"This interesting and well-informed book is an invaluable guide to how our perception of facts is shaped. It includes fascinating comparisons between different countries. And it shows that facts and evidence do still matter. Bobby Duffy is a voice of calm reason amidst all our anxieties about a post-truth world." --David Willetts, former Conservative Party MP
"Mandatory reading. This mind-altering book show how most of us are badly deluded about the state of the world." --Steven Pinker, Johnstone Professor of Psychology, Harvard University, and author, Enlightenment Now
"Illuminating and important. Duffy has spent a decade finding the gaps between our perceptions and reality. The result is this fascinating study." -- Dan Gardner, co-author, Superforecasting
"A superb and timely analysis of a genuine and growing threat to democratic debate." --Alastair Campbell, author, and former Downing Street Press Secretary
"A masterful overview of how our perceptions are repeatedly off the mark. Consequential and timely." --David Halpern, Chief Executive of the Behavioural Insights Team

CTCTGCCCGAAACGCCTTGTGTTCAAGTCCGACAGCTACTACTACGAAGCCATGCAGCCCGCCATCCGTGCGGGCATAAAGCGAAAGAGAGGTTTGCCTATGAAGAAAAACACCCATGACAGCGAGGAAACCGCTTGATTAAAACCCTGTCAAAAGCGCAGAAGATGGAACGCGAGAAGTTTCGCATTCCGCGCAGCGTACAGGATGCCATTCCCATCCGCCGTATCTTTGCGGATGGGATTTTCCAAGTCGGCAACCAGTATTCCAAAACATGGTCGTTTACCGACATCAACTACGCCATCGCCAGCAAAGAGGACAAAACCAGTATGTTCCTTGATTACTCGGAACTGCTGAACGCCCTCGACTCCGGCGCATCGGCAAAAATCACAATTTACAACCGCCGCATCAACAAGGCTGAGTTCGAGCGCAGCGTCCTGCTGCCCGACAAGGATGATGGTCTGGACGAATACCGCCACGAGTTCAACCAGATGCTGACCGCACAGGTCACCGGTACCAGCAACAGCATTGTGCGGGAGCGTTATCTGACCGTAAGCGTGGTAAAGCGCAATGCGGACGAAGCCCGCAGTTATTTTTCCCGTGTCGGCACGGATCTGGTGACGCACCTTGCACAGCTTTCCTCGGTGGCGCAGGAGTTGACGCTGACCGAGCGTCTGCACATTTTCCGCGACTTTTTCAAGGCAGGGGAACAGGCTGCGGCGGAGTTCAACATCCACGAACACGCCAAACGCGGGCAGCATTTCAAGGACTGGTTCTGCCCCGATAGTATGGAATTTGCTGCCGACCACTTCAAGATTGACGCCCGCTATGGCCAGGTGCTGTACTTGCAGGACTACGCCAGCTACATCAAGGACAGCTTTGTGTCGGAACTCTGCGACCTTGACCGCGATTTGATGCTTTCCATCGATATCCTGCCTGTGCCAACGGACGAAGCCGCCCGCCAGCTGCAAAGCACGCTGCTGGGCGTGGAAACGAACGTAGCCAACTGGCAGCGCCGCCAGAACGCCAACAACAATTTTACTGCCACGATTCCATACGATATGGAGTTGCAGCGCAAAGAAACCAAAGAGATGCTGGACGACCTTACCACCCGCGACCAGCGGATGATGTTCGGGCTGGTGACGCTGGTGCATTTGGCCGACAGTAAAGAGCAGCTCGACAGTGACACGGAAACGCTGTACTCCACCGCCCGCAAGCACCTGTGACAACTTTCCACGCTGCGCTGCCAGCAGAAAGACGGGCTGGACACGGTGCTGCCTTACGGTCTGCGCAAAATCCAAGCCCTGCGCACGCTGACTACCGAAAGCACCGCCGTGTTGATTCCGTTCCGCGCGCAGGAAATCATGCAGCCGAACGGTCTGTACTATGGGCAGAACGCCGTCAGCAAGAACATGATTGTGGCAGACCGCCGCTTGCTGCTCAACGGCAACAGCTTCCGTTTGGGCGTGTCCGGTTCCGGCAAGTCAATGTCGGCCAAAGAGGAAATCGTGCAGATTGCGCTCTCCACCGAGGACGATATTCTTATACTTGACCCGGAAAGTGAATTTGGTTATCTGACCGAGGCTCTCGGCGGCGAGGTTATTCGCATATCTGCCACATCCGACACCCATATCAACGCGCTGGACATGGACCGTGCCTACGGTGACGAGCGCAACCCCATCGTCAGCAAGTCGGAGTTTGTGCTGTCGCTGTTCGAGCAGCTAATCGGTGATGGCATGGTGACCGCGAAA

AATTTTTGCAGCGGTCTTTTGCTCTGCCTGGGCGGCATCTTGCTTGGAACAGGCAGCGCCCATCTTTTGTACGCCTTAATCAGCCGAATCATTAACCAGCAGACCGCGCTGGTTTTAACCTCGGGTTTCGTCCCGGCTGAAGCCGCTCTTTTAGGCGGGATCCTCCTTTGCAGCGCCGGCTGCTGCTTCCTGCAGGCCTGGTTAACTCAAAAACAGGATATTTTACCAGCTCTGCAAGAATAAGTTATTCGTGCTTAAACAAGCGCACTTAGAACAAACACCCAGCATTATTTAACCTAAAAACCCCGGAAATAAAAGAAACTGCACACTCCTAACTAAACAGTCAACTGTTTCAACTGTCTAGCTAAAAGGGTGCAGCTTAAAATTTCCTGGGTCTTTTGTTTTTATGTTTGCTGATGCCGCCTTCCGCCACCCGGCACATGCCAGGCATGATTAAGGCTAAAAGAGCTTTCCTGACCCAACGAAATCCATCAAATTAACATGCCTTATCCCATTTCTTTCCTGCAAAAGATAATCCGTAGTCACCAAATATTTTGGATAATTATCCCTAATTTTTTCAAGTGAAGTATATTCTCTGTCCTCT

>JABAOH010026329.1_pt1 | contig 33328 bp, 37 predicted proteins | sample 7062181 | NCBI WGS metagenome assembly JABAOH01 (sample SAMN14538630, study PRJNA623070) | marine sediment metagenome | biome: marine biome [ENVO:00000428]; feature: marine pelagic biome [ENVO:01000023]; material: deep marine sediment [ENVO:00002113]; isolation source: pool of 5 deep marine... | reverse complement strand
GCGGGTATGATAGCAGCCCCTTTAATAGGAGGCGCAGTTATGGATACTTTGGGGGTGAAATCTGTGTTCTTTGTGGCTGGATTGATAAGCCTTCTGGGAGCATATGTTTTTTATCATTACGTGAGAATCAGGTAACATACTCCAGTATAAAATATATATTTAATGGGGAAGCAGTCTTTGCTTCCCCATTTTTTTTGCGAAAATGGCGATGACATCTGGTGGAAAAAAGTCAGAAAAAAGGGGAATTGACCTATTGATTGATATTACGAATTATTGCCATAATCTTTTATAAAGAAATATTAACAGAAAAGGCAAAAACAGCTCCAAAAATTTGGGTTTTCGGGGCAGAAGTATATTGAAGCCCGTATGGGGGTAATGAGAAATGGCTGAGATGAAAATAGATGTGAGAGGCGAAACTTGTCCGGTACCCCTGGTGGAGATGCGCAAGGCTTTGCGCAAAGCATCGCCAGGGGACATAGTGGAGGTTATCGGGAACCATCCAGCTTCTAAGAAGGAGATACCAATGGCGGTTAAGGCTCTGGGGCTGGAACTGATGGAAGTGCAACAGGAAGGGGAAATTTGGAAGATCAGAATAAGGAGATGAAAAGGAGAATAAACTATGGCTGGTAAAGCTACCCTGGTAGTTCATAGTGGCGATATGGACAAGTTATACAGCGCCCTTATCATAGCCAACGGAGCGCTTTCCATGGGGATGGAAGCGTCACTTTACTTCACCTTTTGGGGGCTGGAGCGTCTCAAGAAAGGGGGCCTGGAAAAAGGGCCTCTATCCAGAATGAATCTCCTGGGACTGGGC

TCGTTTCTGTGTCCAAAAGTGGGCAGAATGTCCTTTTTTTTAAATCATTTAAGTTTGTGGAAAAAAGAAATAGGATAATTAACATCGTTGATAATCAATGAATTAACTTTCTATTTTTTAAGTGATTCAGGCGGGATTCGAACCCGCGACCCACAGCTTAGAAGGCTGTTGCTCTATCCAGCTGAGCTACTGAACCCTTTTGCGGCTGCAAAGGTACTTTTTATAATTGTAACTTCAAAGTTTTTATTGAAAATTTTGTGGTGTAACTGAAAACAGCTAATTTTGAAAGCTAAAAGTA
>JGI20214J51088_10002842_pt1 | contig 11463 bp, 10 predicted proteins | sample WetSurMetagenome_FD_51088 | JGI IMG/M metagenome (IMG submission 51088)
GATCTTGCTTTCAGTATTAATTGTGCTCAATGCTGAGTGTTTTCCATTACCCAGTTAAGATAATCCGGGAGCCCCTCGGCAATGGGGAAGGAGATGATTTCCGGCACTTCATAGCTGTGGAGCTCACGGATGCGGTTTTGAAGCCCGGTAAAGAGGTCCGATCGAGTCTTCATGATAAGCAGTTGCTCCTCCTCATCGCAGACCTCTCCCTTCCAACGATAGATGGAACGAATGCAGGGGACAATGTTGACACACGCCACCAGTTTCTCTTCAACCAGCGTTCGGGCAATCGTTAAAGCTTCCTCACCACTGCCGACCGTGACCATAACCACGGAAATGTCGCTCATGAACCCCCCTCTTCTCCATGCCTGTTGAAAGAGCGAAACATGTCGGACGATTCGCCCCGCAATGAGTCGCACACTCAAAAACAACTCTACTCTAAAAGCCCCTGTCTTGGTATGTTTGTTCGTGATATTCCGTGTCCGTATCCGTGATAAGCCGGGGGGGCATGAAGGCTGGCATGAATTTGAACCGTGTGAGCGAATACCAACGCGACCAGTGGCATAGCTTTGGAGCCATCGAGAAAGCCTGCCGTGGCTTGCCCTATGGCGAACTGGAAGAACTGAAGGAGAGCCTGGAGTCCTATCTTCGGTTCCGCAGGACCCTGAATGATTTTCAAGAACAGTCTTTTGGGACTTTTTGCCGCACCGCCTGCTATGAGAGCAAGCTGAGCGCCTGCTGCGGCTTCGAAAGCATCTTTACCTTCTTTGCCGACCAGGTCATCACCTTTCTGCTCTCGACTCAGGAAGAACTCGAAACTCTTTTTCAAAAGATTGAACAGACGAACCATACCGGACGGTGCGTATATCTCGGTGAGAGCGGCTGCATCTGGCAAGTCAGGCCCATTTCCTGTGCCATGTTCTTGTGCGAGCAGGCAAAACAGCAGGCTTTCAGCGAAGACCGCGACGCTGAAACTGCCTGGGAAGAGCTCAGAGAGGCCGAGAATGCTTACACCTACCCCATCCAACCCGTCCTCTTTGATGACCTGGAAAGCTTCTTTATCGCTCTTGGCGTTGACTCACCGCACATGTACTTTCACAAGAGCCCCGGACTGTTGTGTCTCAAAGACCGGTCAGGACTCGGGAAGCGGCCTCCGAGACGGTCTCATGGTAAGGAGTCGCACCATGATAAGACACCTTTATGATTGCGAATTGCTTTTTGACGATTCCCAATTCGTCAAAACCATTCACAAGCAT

New Statesman's Best Books of 2018
'Mandatory reading' Steven Pinker
Do you eat too much sugar? What proportion of your country are immigrants? What does it cost to raise a child? How much tax do the rich pay? Are we more ignorant than we used to be?
Take a minute to answer these questions. No matter how educated you are, this book suggests you are likely to be very wrong indeed. Informed by exclusive research across 40 countries, conducted by global polling firm Ipsos, The Perils of Perception investigates why we don't know basic facts about the world around us.
Using the latest research into the media and decision science, Bobby Duffy asks how we can address our ignorance and why the populations of some countries seem better informed than others. Essential reading in the so-called 'post-truth' era, this book will transform the way you engage with the world.